The Chalcolithic Period—Early Phase. A dwelling complex (L161, in access of 3×6 m; Fig. 2) dug in the loess was exposed. The entrance to the complex was set in the southern side, nearest the wadi channel; it was reached by way of a stone-built corridor and staircase (Fig. 3). The complex was enclosed on the east by a stone wall (W6; length 3.8 m, width 0.6 m, preserved height 0.61–1.25 m) that separated it from another dwelling complex (L171), located to the east.Installations built of wadi pebbles and fieldstones (diam. 0.8–0.9 m, preserved height 0.44 m) were found in the middle of Complex 171, next to its sides. The complex was apparently covered with a loess ceiling. The southern part of the roof was probably supported by the eastern W6. Patches of ash, which were discovered in the southern part of the complex, indicated some activity that involved burning; therefore, it is assumed that an air vent was cut in the roof. This part of the complex was covered with levels of refuse from the Chalcolithic period that had accumulated after part of the ceiling collapsed and the dwelling complex was no longer in use. Only a small amount of ash overlaid the floor in the northern part of the complex and probably not ventilation hole was in the ceiling above it. The fill above the floor in the northern part was clean loess, almost devoid of any finds, which apparently was swept over there. The western boundaries of the dwelling complex were only partly exposed due to the limited scope of the excavation. The southern end of Complex 171 was enclosed by a mud brick wall that abutted W6 from the east. A small bell-shaped pit was cut in the floor of the complex.
An opening cut in the loess led from the main area of Complex 161 to a room located to its north (L166). Room 166 seems to have been entirely dug in the loess and only its western part was excavated (1.7×2.0 m).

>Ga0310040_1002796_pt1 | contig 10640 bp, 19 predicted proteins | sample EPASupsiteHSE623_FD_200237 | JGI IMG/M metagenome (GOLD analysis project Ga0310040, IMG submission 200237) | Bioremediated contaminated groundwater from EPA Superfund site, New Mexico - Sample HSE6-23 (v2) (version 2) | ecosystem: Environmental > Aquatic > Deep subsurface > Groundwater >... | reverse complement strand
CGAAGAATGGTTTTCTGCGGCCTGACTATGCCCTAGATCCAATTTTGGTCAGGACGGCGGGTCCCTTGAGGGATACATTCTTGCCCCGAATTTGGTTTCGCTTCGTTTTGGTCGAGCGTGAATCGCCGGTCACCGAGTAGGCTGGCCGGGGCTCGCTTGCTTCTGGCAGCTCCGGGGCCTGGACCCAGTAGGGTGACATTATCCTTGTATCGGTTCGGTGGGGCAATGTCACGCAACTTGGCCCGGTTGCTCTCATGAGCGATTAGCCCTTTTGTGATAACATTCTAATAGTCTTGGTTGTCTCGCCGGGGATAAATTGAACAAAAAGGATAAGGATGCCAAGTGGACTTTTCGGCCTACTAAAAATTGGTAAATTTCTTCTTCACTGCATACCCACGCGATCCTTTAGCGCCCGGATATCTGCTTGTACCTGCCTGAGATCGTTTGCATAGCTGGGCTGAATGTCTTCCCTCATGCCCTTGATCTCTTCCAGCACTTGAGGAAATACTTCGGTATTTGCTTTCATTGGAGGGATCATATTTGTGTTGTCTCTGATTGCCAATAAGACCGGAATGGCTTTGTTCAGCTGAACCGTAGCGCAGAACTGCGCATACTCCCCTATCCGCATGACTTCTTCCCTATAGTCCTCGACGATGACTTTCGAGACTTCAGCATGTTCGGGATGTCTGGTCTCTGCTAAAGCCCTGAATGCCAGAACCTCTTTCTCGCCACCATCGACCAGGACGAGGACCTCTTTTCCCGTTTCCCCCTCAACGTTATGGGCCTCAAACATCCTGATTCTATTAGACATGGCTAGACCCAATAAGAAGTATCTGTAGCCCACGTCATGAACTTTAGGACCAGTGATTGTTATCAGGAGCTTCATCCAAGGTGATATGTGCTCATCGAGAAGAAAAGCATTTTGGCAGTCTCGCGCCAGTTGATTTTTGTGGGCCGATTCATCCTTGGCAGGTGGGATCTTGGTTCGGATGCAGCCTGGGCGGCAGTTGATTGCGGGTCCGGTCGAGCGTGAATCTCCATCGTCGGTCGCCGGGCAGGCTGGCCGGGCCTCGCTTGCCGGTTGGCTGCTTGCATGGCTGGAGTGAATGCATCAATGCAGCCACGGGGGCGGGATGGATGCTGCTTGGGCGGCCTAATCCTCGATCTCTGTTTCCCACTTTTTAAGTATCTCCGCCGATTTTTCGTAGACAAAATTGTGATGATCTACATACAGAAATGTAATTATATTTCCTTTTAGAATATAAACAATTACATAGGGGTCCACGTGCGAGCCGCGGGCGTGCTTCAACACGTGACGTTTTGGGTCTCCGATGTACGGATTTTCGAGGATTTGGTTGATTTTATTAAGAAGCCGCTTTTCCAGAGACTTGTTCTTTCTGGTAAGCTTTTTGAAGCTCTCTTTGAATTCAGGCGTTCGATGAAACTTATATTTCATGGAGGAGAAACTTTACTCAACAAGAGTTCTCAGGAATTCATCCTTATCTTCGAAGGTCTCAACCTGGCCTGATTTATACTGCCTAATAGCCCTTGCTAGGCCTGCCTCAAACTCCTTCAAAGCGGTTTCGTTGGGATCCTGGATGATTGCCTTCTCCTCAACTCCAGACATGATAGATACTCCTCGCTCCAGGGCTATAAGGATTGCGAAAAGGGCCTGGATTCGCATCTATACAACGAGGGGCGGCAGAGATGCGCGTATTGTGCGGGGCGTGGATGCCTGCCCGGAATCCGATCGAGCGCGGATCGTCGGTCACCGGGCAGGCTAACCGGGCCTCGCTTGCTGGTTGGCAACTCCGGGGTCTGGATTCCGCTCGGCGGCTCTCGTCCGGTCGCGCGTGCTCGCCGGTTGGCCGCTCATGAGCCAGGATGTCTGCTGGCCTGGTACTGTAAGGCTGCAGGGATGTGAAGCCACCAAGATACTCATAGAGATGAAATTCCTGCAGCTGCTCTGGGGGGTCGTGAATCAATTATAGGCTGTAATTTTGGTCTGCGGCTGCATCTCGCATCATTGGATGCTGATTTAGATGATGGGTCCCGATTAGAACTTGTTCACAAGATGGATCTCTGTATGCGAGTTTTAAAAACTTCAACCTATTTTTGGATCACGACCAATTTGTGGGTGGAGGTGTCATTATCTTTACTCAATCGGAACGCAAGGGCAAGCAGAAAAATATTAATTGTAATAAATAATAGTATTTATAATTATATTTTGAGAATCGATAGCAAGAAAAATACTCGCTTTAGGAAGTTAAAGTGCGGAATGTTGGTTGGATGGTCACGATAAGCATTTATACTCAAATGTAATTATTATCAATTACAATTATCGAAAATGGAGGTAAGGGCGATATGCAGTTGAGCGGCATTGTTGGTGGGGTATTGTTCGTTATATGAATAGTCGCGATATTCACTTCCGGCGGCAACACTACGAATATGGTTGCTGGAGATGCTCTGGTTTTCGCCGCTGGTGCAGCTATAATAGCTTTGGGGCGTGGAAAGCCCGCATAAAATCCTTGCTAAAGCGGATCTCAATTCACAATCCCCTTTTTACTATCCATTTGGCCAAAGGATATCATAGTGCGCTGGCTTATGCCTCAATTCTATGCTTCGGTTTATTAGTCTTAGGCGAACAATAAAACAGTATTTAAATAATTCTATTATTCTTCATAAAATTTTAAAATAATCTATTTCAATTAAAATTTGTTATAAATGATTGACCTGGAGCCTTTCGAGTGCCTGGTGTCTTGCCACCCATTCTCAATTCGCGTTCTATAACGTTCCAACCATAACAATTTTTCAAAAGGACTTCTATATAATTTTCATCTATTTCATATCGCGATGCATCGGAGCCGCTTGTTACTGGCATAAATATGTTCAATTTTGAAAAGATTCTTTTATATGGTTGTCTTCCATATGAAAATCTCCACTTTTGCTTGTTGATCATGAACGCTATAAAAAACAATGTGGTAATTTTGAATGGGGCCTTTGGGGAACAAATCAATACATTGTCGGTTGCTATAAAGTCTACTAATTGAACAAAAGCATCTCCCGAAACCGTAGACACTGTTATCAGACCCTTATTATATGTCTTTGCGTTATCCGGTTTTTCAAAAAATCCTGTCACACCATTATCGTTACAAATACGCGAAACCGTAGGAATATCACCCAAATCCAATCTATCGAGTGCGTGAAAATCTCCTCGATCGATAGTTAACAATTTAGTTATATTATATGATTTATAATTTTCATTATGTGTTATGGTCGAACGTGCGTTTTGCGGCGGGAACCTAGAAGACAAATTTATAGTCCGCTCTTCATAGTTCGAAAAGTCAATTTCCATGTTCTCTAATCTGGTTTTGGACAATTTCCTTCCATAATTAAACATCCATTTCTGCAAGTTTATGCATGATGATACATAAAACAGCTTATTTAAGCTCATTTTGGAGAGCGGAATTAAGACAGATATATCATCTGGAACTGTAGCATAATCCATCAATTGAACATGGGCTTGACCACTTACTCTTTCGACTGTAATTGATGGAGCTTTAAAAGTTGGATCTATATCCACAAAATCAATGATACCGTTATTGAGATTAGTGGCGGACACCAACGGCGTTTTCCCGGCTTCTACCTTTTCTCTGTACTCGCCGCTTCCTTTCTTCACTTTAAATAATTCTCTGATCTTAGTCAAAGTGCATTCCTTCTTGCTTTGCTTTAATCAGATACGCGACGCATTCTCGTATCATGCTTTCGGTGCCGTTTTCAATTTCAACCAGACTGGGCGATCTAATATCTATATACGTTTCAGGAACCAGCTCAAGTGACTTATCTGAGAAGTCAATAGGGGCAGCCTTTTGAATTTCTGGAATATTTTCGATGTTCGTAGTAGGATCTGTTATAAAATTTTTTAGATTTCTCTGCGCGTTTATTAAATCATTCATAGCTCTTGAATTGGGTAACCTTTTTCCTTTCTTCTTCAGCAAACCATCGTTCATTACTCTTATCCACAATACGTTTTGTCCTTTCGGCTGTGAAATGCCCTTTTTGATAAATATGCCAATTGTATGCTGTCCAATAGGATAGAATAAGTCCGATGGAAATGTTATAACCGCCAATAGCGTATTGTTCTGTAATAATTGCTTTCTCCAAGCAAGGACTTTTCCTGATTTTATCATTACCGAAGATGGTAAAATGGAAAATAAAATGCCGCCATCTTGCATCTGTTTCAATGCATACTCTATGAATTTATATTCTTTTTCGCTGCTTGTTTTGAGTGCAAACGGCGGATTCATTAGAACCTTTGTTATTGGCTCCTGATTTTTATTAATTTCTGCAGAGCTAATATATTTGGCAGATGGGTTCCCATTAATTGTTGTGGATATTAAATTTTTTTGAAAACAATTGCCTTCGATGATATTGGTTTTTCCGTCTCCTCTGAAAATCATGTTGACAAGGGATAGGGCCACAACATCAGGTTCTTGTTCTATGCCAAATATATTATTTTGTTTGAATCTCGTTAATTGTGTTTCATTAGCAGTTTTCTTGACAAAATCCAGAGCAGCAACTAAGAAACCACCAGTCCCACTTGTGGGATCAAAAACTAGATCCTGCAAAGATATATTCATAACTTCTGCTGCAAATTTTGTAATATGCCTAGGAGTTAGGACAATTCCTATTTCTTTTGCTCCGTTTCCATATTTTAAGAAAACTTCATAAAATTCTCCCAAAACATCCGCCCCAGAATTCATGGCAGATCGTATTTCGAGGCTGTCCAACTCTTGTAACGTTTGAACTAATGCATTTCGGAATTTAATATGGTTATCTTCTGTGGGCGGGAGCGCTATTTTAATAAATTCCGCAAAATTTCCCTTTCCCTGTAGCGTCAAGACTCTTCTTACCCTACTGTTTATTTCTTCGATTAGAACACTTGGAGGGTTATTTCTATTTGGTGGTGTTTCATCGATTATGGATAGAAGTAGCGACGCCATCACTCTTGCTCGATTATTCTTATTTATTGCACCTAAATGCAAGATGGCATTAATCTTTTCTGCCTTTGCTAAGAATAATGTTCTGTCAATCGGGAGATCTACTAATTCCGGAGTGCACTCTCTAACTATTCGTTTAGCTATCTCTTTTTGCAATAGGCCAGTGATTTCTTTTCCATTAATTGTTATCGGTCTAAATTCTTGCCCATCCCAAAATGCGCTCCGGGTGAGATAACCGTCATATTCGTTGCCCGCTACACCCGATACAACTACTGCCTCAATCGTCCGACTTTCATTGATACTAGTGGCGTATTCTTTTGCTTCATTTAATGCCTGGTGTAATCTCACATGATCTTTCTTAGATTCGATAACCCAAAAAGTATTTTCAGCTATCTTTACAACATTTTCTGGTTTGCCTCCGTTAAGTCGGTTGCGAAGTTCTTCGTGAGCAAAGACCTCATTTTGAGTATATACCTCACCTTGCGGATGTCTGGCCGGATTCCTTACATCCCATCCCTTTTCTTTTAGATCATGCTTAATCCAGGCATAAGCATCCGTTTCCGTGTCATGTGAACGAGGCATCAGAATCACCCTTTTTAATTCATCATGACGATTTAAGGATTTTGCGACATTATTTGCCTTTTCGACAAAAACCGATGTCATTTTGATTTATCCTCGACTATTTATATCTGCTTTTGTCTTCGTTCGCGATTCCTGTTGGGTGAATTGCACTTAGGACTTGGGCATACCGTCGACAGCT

Remains of another area (L132), which had been mostly eroded away, were exposed south of Complex 161. This space was enclosed on the south by the scant remains of a wall (W2).
The Chalcolithic Period—Late Phase. A habitation level, which contained a few pottery fragments that apparently belonged to the latest occupation phase in the Chalcolithic period, was discovered on the surface.
Byzantine Period. A pavement of wadi pebbles (0.4×1.2–1.7 m) was exposed on the surface, southeast of Complexes 161 and 171. Several potsherds dating to the Byzantine period that apparently dated the pavement were discovered nearby.
An entrance corridor (L230; preserved length 4 m; Fig. 4), dug in the ground and lined with fieldstones, was discovered; it sloped to the west and led to an underground cavity that had been damaged by the work on the gas pipeline and therefore, was not excavated. All that was preserved of the underground cavity was a thick ash level, discerned for a distance of c. 6 m in the section of the gas pipeline trench. Southeast of the entrance to the underground cavity was an occupation level, which yielded a considerable amount of ash (L210) and above it were round installations of clay, which had been slightly fired as part of their use (Fig. 5). These were probably small forges used in copper industry; although no copper remains were discovered. A bell-shaped pit (diam. c. 2 m, depth 1.5 m), which contained pottery vessels, stone objects, flint artifacts and loaf-shaped mud bricks from the Chalcolithic period, was exposed south of the entrance to the underground cavity.
Area C (Fig. 6)
The Chalcolithic Period—Early Phase. An occupation level that included ash and artifacts (L316) was exposed; it may have belonged to an underground complex that lay outside the excavation area.
The Chalcolithic Period—Late Phase. An occupation level (L314), which contained remains of stone-built installations, was exposed.The collapsed stones discovered in this phase indicate that Level 314 apparently belonged to a structure, which was partly built of stone.In addition, a bell-shaped pit (L317) that severed the previous occupation level and was probably associated with the later occupation level was exposed.
Remains of a large settlement that was inhabited for a long time during the Chalcolithic period were exposed. The pottery vessels and flint artifacts recovered from the excavation dated to the Be’er Sheva‘/Ghassulian cultures. The architectural features at the site, including subterranean structures dug in loess, are also similar to those exposed in the sites of that culture in Be’er Sheva‘. It seems that only limited activity was conducted at the site during the Byzantine period.